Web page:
PREVENTION & TREATMENT

Learn how clinical protocols can help battle biofilm—and chronic wounds

Biofilm may be the single most important cause of delayed wound healing.

When you help a chronic wound turn the corner to healing, it’s a well-deserved victory. But wounds can be stubborn, and wound care experts are now realizing that one of the biggest barriers to healing is the presence of biofilm.

Biofilm may be “the single most important cause of delayed wound healing.”

Biofilm formation

To understand what biofilm is, it’s useful to explain how it forms.2 There are essentially three stages to biofilm development:

Stage 1

Planktonic, or free-floating, bacteria attach to a surface in a moist environment and begin to produce a slimy, protective layer referred to as the extracellular polymeric substance (EPS).

Stage 2

EPS holds the biofilm together and allows it to develop a complex community of sometimes up to hundreds of types of bacteria.

Stage 3

Groups of cells detach and form new attachments, leading to continued growth of the biofilm.

For wound healing, biofilm poses several challenges:3

  • Stimulates inflammation
  • Elevates levels of proteases to harmful levels
  • Increases exudate and fibrin slough

Learn more

Management of Chronic Wounds
In his webinar “Management of chronic wounds: chronic wounds are chronic infections caused by biofilm,” leading wound care expert and Medline consultant Dr. Randall Wolcott points out that biofilm is tough to manage, having survived catastrophic events on earth for billions of years. “You don’t live 4 billion years by being lucky,” Dr. Wolcott says.

Managing biofilm requires aggressive action. “No half measures will be successful.”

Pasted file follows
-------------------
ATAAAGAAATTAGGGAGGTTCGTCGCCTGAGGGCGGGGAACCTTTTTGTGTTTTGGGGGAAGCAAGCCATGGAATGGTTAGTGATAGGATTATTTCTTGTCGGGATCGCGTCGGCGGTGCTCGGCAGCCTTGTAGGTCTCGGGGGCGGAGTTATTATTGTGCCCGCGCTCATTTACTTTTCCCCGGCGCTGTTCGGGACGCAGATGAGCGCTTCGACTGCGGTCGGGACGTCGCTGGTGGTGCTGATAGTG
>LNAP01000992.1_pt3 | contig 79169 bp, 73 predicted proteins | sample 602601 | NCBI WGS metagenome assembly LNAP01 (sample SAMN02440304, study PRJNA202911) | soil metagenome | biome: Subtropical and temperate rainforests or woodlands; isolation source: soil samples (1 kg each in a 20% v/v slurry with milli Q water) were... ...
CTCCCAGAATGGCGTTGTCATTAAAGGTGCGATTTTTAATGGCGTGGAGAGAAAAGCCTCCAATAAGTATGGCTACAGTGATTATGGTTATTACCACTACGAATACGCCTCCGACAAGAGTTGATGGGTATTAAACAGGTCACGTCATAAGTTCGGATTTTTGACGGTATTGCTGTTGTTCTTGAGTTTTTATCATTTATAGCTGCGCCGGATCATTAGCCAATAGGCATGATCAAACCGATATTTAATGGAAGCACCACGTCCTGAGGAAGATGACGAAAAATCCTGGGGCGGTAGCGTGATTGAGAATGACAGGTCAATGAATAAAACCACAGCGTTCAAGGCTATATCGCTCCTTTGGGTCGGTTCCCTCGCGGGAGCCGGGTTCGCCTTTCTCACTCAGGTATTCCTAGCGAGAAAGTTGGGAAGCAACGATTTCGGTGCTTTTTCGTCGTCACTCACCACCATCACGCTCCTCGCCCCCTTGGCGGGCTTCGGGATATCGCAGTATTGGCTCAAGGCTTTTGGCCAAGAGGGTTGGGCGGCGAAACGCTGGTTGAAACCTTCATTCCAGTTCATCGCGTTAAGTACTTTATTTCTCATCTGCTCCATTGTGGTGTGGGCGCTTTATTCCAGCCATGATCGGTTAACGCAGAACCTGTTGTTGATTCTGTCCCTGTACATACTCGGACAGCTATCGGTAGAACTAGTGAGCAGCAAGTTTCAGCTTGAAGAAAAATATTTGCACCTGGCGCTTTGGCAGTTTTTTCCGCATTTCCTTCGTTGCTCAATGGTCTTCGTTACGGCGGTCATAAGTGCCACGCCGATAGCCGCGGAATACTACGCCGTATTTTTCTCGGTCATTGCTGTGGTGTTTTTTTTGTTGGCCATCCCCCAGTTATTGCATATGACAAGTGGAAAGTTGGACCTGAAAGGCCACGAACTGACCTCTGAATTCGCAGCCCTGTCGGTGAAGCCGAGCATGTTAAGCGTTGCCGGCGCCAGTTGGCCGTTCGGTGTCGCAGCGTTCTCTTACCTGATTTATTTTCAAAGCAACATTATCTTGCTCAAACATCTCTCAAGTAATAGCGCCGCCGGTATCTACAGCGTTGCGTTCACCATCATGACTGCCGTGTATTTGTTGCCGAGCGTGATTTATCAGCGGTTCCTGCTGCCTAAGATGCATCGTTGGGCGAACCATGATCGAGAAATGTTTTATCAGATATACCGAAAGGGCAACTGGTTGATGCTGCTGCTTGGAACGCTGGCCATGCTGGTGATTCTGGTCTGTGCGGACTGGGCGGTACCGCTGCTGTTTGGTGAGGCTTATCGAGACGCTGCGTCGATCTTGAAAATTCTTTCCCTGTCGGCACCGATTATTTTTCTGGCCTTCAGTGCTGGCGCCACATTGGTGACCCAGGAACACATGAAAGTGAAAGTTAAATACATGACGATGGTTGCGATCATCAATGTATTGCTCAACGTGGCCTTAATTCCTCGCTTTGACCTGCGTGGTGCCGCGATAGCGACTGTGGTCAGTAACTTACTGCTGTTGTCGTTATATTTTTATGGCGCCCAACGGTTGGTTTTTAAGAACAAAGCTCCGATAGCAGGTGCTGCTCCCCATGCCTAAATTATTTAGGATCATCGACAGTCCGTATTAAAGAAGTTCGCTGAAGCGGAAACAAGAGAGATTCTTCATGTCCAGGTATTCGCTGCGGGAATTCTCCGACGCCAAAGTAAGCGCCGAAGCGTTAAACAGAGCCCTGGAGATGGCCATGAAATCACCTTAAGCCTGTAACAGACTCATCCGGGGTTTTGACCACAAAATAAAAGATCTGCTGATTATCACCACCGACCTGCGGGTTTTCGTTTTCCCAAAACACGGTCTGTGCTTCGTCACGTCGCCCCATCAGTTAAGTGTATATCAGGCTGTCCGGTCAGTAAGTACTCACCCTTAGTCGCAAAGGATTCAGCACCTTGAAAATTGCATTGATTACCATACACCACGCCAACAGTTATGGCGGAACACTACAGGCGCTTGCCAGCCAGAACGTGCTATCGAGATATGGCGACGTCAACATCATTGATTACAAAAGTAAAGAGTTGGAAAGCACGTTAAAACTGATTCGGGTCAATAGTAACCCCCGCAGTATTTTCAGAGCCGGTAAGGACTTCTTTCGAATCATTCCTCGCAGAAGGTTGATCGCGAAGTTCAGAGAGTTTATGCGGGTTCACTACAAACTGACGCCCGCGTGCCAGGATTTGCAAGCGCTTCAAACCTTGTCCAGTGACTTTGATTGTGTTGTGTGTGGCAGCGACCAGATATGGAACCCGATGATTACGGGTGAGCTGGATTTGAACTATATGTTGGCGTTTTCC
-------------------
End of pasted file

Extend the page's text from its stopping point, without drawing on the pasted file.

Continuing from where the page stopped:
Dr. Randall Wolcott, leading wound care expert and Medline consultant

Stepped approach

To effectively manage biofilm, there are experts such as Dr. Wolcott who suggest a “Step down, step up” approach.¹ It starts with debridement.

A surfactant-based wound care gel such as PluroGel helps with debridement, removing necrotic tissue and slough—and removing barriers to healing. Its distinctive formulation creates a gentle rinsing effect on a molecular level. The result is a softening and loosening of debris on the wound bed.

Product photo of PluroGel

Proven science4
In an ex vivo study on pig skin, researchers compared bacterial biofilm levels using two different methods:

  1. A surfactant-based wound gel
  2. Traditional wiping with saline-moistened gauze

After a three-day regimen of either surfactant or gauze, total bacteria in the surfactant-treated explants steadily decreased, with no detectable bacteria on day three. The wiping-only control bacteria counts initially decreased, but by day three were back to original counts.

Combination therapies

Debridement is essential to reducing biofilm, but it doesn’t get rid of it completely. After seeing improvement in a wound, it’s time to step down to individual and customized healing therapies that may include an antibacterial such as IoPlex Iodopher Foam Dressing.

IoPlex is a hydrophilic absorbent foam dressing complexed with slow-release iodine for biofilm management. It’s been shown to manage biofilm in-vitro5 and reduce bacterial burden within the wound dressing. Its unique controlled-release system allows for regulated and sustained infection management through the slow release of iodine within the wound dressing.

Keep checking in

Throughout the process of healing, be sure to regularly reassess each individual wound to make sure your plan is still working. Each patient is different and may have varied colonization and comorbidities. You may need to step back up and down multiple times. Your persistence and efforts with hard-to-heal wounds can help keep biofilm at bay and allow the wound to heal.

Key takeaway

Biofilm presents arguably the greatest barrier to healing challenging wounds. It’s important to understand the mechanisms of biofilm in order to manage it and help those difficult wounds heal. Using products specifically designed for biofilm management will help you make skin health second nature.

References:

  1. Consensus guidelines for the identification and treatment of biofilms in chronic nonhealing wounds https://onlinelibrary.wiley.com/doi/full/10.1111/wrr.12590
  2. http://www.biofilm.montana.edu/biofilm-basics/what_are_biofilms.html
  3. https://www.woundinfection-institute.com/wp-content/uploads/2017/03/IWII-Wound-infection-in-clinical-practice.pdf
  4. Yang Q, Larcose C, Porta AD, Della Porta AC, Schultz GS, Gibson DJ. A surfactant-based wound dressing can reduce bacterial biofilms in a porcine skin explant model. International Wound Journal. 2017;14(2):408-413
  5. Data on file